Remote sensing and multispectral imaging will revolutionize many aspects of human society, not least when it comes to plants and plant-derived products. In agriculture, these novel techniques are already now making an impact on plant breeding and precision agriculture.
Over three days, a delegation from SLU visited several important South African labs employing various types of sensing for different purposes.
At ARC in Roodeplaat, Chris Kaempffer, Mohamed Mohamed Ahmed, and Eric Economon demonstrated parts of their equipment, which include un-manned aerial vehicles (UAVs), multispectral, thermal, as well as RGB cameras. ARC uses these techniques for a wide array of applications including crop and geological monitoring.
Mohamed Ahmed presented his work on early detection and monitoring of spontaneous peat fires, which is a large problem in certain areas of South Africa where these can be deadly and also kill cattle. In his work, he combined information levels from satellite imaging and UAVs as well as from soil probes.
At the University of Western Cape, Cape Town, a strategic meeting on the upcoming SASUF satellite event to be held in Malmö on the 5th of May was held with representatives from ARC, Stellenbosch University, SLU, MAU and UWC. A number of different areas where sensing is applied to address research questions were presented. At the University of Western Cape, Professor Timothy Dube gave a presentation on their extensive work using remote sensing for everything from monitoring Savannah water stress to urban heat islands. Harald Klein at Movium, SLU Alnarp, presented their work around drone and satellite monitoring for city planning and urban green spaces. At Malmö University, Per Schubert has also used satellite data for estimation of land surface temperature and identification of urban heat islands.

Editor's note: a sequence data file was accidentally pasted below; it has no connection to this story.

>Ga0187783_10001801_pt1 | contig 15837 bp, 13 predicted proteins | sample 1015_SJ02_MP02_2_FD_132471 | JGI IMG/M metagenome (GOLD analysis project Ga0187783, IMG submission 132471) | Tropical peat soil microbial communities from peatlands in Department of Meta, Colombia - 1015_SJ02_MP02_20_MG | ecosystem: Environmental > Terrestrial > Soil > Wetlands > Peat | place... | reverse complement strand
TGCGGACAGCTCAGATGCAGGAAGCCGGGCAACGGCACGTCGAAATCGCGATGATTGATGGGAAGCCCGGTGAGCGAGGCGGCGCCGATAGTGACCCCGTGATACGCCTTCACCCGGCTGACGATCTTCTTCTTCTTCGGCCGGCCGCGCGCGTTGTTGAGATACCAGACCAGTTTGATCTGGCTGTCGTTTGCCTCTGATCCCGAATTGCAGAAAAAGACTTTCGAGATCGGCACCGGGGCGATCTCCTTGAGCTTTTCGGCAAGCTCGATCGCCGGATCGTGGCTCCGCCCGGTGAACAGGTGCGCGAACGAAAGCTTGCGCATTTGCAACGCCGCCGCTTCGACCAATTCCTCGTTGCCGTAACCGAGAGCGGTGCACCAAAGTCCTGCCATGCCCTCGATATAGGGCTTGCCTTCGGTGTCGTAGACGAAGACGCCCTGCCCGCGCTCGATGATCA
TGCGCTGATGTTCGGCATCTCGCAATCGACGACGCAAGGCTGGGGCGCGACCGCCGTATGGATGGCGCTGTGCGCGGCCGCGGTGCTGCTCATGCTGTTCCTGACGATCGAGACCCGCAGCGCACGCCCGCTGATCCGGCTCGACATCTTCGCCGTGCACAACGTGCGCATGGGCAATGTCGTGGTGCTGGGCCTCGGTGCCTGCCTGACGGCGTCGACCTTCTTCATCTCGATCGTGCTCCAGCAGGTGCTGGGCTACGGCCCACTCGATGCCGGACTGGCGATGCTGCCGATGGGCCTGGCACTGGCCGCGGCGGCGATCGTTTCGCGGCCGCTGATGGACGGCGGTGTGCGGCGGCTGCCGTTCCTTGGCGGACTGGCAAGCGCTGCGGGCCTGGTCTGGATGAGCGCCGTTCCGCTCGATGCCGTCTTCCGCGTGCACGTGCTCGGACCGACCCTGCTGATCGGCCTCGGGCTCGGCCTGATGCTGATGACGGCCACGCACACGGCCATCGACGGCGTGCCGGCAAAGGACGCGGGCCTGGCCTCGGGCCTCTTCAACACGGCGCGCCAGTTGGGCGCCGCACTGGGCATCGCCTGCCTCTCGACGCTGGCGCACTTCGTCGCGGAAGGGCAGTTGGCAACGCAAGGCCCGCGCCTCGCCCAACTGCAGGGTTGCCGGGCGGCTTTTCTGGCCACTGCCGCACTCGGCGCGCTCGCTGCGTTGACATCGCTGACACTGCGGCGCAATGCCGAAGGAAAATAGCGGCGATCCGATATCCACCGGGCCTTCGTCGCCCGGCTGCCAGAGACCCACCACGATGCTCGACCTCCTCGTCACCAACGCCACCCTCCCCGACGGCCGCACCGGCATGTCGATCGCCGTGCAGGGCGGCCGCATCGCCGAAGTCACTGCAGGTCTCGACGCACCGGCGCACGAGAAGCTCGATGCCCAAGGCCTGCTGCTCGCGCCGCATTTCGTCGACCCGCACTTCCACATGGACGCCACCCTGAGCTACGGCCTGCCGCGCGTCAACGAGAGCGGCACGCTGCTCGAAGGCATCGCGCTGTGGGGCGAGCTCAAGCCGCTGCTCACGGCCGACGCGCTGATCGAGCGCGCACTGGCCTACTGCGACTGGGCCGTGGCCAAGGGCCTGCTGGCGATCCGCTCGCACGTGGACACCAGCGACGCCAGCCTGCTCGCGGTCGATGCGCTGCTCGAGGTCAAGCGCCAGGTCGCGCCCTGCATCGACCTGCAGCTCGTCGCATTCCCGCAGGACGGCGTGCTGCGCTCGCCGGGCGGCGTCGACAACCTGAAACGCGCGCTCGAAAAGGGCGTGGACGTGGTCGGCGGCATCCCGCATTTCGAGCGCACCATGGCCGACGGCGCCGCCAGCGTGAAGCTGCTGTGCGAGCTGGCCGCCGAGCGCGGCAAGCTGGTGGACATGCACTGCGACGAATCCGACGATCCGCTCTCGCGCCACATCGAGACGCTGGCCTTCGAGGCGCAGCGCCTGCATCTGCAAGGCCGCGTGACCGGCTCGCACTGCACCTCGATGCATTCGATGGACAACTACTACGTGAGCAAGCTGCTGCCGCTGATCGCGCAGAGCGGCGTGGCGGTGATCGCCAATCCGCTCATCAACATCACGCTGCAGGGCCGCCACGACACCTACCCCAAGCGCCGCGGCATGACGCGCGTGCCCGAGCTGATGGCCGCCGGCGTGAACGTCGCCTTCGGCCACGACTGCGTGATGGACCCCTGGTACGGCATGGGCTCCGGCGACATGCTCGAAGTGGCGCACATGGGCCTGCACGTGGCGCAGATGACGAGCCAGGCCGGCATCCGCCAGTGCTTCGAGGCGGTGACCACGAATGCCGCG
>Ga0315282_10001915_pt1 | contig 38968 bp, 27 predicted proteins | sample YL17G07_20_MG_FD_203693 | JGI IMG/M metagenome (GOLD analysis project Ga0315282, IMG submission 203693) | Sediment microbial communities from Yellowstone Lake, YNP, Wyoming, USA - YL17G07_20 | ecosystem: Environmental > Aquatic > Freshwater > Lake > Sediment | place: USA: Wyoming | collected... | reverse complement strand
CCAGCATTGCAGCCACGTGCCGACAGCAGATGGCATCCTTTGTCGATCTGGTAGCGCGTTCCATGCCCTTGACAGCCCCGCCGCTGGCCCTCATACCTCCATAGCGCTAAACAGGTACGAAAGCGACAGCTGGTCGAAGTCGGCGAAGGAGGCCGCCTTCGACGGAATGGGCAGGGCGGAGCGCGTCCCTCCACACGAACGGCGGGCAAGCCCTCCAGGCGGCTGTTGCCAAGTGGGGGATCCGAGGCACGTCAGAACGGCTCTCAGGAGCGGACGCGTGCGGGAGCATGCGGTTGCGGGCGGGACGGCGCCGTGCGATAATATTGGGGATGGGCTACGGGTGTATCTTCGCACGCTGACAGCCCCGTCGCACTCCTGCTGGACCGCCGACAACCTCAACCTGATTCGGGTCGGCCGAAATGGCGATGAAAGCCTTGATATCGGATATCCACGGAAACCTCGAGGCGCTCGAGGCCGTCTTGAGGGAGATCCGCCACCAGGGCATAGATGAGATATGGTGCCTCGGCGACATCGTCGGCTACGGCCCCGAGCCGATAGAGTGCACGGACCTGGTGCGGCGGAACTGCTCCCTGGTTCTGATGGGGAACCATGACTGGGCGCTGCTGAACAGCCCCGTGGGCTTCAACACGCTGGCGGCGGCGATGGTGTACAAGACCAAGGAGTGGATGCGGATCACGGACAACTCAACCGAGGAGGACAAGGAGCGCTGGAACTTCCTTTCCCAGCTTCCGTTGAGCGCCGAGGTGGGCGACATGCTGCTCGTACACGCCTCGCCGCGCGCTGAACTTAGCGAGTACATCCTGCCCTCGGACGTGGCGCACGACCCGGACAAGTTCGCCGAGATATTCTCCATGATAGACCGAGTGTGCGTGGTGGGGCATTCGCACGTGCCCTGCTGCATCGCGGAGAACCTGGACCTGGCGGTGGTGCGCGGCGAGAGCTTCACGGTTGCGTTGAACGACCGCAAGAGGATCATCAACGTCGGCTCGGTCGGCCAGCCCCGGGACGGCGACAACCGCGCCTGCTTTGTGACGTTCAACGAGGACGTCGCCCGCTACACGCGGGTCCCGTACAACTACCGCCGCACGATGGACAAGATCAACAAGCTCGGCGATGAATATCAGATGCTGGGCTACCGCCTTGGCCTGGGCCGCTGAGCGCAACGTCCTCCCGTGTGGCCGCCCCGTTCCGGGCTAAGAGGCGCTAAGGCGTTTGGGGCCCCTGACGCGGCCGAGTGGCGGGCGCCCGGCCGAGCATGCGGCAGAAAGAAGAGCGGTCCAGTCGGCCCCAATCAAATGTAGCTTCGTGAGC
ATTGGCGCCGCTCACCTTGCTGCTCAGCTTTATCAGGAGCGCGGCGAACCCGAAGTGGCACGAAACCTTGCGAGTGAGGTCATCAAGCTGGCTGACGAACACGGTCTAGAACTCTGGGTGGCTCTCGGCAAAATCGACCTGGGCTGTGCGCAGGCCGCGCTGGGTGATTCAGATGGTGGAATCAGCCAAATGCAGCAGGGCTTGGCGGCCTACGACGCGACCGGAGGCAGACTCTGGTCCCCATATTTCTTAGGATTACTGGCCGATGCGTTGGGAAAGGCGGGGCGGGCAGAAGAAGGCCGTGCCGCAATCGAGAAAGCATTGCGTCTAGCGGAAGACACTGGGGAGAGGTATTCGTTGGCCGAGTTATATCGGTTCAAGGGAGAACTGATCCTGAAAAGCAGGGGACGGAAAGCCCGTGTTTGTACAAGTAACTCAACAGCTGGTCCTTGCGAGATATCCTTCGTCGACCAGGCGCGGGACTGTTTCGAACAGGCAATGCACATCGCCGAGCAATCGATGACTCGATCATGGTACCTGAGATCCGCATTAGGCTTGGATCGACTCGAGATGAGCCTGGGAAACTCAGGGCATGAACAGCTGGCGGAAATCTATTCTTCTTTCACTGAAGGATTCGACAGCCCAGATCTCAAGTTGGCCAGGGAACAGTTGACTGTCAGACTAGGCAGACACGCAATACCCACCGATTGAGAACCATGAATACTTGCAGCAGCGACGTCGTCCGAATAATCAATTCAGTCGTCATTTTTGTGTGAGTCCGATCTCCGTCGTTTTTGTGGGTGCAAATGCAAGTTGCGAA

Thereafter a more detailed program was discussed for the satellite event as well as visits by South African delegates in conjunction with the event. The idea is to, through short presentations, let a mix of Swedish and South African researchers and companies present how they are using different sensing techniques in the three areas of food, agriculture, and urban green spaces. A program for the two SA students supposed to visit Sweden was also discussed.
The group then crossed the Capetonian N1 highway for a site visit at the South African company FarmPin, which uses satellite data to advice farmers on their crop performance to give practical advice to improve crop production. The presentation was done by the company’s founder David Campey who is also involved in GreenBridge working on monitoring and promoting green spaces in disadvantaged areas such as Phillipi in Cape Town.
Finally, Dr. Paul Williams and Alexia Naudé guided to the image-based sensor lab at Stellenbosch University in the Food Science Department. With funding in 2017, this lab was created and now hosts four hyperspectral imaging stations where foodstuff – everything from game meat to maize kernels – is analysed in a non-invasive way, to determine, for example, true origin of food or nutrient composition.